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U.S., China lead way in tapping wind power

  • Story Highlights
  • Texas energy group launch bid to develop "renewable energy superhighway"
  • Texas given preliminary approval for a $4.9 billion plan to build new power lines
  • Wind energy production in China set to overtake the U.S. experts say
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By Stephanie Busari
CNN
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LONDON, England (CNN) -- From Dallas, Texas to Dabancheng, China, energy companies are staking fortunes on harnessing wind power.

Texan energy companies are investing heavily to build wind turbines following a landmark ruling last week.

Texan energy companies are investing heavily to build wind turbines following a landmark ruling last week.

Several Texan transmission companies announced Monday they were forming a consortium to invest in the $5 billion cost of building new power lines to take advantage of the state's vast wind power.

The consortium, comprised of existing transmission operators, includes Dallas-based Oncor, the state's largest power delivery company, Electric Transmission Texas (ETT) and units of American Electric Power Co. among others.

Those new lines, dubbed by Oncor as a "renewable energy superhighway," will accommodate about 18,500 megawatts of wind generation by 2012-- enough energy to power 4 million homes.

Texas currently leads the nation in wind capacity at about 5,500 MW.

The companies are hoping to take advantage of a landmark ruling on Friday that gave Texas preliminary approval for a $4.9 billion plan to build transmission lines to carry wind power from West Texas to urban areas.

It is said to be the largest investment in clean, renewable energy in U.S. history. Texas citizens will have to assist with the plan's construction; paying an extra $3 to $4 per month on their bills for the next few years.

However, they stand to recoup these costs in what they will save in energy bills later.

Not surprisingly, energy companies are eager to jump on the bandwagon to build a large part of the superhighway.

Oncor Senior Vice President of Transmission Charles Jenkins said in a news release: "At Oncor we want to be an important part of the solution. Texas is already a leader in wind energy and this is the next step in maintaining that leadership position.

The wind energy industry has benefited from the support of billionaire oilman T. Boone Pickens, who is planning to build the world's largest wind farm on about 200,000 acres in the Texas Panhandle.

When completed, his 2,700 turbines will be capable of producing enough electricity to power 1.3 million homes.

Pickens spoke to CNN about his plans to increase reliance on natural resources like wind and solar.

He said: "What I want to do is to fold in the great resource we have in the central part of this country, which is wind. And then you have resource from Texas west to California.

"You've got solar. Those two resources have to be developed. So when you develop the wind, you can then remove natural gas from power generation and put it into a transportation fuel market.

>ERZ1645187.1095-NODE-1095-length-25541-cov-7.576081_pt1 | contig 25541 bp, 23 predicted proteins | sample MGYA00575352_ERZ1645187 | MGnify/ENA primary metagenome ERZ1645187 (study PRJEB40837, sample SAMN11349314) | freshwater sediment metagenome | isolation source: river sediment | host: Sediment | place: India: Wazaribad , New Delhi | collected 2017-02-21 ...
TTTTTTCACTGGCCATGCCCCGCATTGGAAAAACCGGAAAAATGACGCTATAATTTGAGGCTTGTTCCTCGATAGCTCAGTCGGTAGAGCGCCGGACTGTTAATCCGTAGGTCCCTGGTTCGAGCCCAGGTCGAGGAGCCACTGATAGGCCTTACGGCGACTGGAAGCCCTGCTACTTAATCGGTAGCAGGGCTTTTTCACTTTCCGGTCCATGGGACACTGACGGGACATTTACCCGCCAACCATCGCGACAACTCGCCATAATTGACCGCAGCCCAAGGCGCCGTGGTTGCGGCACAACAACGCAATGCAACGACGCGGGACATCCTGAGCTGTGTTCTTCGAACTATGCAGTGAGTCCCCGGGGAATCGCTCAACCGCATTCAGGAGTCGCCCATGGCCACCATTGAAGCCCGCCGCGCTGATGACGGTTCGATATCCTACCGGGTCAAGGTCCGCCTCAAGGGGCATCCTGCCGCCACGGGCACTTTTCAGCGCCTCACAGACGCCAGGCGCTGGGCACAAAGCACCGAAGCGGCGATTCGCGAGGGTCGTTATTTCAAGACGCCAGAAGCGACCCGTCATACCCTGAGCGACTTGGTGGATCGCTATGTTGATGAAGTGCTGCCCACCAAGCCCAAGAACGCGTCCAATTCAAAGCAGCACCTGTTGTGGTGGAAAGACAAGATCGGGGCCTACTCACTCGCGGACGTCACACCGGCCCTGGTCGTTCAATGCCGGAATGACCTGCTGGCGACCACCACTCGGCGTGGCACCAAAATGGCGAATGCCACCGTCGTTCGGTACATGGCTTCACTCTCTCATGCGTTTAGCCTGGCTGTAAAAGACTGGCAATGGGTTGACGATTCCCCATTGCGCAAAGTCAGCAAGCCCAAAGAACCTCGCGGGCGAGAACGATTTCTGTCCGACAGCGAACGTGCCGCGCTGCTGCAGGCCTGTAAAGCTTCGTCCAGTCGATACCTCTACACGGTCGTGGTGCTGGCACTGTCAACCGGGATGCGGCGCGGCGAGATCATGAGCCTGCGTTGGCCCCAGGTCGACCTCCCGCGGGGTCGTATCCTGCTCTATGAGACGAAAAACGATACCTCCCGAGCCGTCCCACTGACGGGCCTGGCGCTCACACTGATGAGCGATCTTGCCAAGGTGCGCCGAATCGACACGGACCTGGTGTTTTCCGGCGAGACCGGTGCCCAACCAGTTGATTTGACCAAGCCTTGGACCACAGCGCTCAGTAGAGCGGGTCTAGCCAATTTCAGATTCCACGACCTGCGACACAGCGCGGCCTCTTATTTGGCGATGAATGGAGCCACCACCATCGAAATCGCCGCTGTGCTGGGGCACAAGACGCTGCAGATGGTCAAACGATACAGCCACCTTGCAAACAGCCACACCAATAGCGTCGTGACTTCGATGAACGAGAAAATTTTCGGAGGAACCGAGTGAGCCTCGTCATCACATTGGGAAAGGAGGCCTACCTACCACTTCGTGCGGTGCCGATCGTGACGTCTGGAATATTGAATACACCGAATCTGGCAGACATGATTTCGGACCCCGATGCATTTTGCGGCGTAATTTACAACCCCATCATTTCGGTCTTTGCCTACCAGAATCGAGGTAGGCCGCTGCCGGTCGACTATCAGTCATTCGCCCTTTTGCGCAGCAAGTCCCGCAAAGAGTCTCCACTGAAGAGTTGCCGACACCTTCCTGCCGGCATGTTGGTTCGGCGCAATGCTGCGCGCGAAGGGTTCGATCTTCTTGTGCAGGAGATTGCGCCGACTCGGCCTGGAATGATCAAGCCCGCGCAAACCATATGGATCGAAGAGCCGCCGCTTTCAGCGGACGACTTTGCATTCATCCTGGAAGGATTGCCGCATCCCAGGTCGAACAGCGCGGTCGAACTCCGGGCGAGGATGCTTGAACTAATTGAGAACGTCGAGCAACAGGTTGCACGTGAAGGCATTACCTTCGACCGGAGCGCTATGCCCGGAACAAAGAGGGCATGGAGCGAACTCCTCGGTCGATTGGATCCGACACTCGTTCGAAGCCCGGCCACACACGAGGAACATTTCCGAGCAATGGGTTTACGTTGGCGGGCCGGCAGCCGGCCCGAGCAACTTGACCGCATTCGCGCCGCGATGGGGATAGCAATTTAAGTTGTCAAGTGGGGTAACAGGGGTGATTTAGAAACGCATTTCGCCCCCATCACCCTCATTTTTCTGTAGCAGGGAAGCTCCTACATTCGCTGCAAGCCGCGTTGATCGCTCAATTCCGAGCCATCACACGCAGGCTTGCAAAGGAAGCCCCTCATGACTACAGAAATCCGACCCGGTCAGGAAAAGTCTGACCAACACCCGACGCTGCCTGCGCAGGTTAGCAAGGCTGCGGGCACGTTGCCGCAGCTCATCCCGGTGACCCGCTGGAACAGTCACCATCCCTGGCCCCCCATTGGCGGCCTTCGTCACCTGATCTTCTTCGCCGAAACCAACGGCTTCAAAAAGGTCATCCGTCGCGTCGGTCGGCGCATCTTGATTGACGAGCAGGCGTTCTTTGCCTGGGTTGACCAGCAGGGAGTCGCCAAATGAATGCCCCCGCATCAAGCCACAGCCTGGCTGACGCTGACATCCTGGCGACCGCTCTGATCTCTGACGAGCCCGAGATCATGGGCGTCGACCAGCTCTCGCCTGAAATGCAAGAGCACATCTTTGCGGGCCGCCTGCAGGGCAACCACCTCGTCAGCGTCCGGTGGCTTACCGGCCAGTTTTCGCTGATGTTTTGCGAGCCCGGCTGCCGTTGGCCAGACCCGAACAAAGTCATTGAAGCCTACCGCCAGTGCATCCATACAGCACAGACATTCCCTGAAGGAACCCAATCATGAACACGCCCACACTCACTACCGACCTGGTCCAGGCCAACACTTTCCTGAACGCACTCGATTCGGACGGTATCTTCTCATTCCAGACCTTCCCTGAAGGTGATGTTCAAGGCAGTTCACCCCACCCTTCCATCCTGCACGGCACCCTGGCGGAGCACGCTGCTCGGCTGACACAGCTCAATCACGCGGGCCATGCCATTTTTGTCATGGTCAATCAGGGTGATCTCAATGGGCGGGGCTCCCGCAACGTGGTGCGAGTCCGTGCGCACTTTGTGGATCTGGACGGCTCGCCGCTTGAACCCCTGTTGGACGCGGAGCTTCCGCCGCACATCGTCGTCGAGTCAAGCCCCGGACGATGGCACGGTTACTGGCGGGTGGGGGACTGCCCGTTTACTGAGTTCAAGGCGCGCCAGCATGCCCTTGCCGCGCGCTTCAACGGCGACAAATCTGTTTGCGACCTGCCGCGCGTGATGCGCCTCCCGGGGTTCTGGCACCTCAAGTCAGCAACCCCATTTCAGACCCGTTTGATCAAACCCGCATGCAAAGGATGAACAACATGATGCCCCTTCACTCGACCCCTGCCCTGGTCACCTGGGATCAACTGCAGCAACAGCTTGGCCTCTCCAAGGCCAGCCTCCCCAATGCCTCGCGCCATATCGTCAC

"Wind power is ... clean, it's renewable. It's everything you want. And it's a stable supply of energy. It's unbelievable that we have not done more with wind."

Meanwhile, China could well be on its way to blowing the U.S. out of the water when it comes to harnessing wind energy.

This is a rare energy success story for a country whose carbon emissions were recorded as the highest in the world last year, according to the Netherlands Environmental Assessment Agency.

But the Chinese energy revolution has been quietly gaining strength, observers say.

Like their American counterparts, Chinese tycoons are increasingly directing their investment into renewable power.

Zhu Yuguo, ranks at 102 on the Forbes China Rich List, with a personal fortune of 5.71 billion Yuan and has invested heavily in the wind power industry.

Steve Sawyer of the Global Wind Energy Council said: "China's wind energy market is unrecognizable from two years ago."

"It is huge, huge, huge. But it is not realized yet in the outside world," Sawyer said in an interview with London's Guardian newspaper.

China's wind generation has increased by more than 100 percent per year since 2005 and 20 per cent of the power supply to the venues of the Beijing 2008 Olympic Games will come from wind generators, according to the official state agency, Xinhua.

It was initially hoped the country would generate 5 gigawatts of wind by 2010, but that goal was met three years early in 2007. The 2010 goal has now been revised to 10 gigawatts but experts say this could well hit 20 gigawatts.

The Guanting Wind Farm in Beijing has installed capacity of 64.5 megawatts and has supplied 35 million kilowatts of electricity to Beijing so far.

The wind farm is estimated to supply 100 million KWH per year to Beijing, or 300,000 KWH per day, enough to satisfy the consumption of 100,000 households.

However, China still relies heavily on using coal, which supplies 70 per cent of China's energy needs.

But Junfeng Li of the China Renewable Energy Industries Association has a more optimistic outlook.

In a paper last month, he wrote: "China is witnessing the start of a golden age of wind power development and the magnitude of the growth has caught policymakers off guard.

"It is widely believed that wind power will be able to compete with coal generation by as early as 2015."

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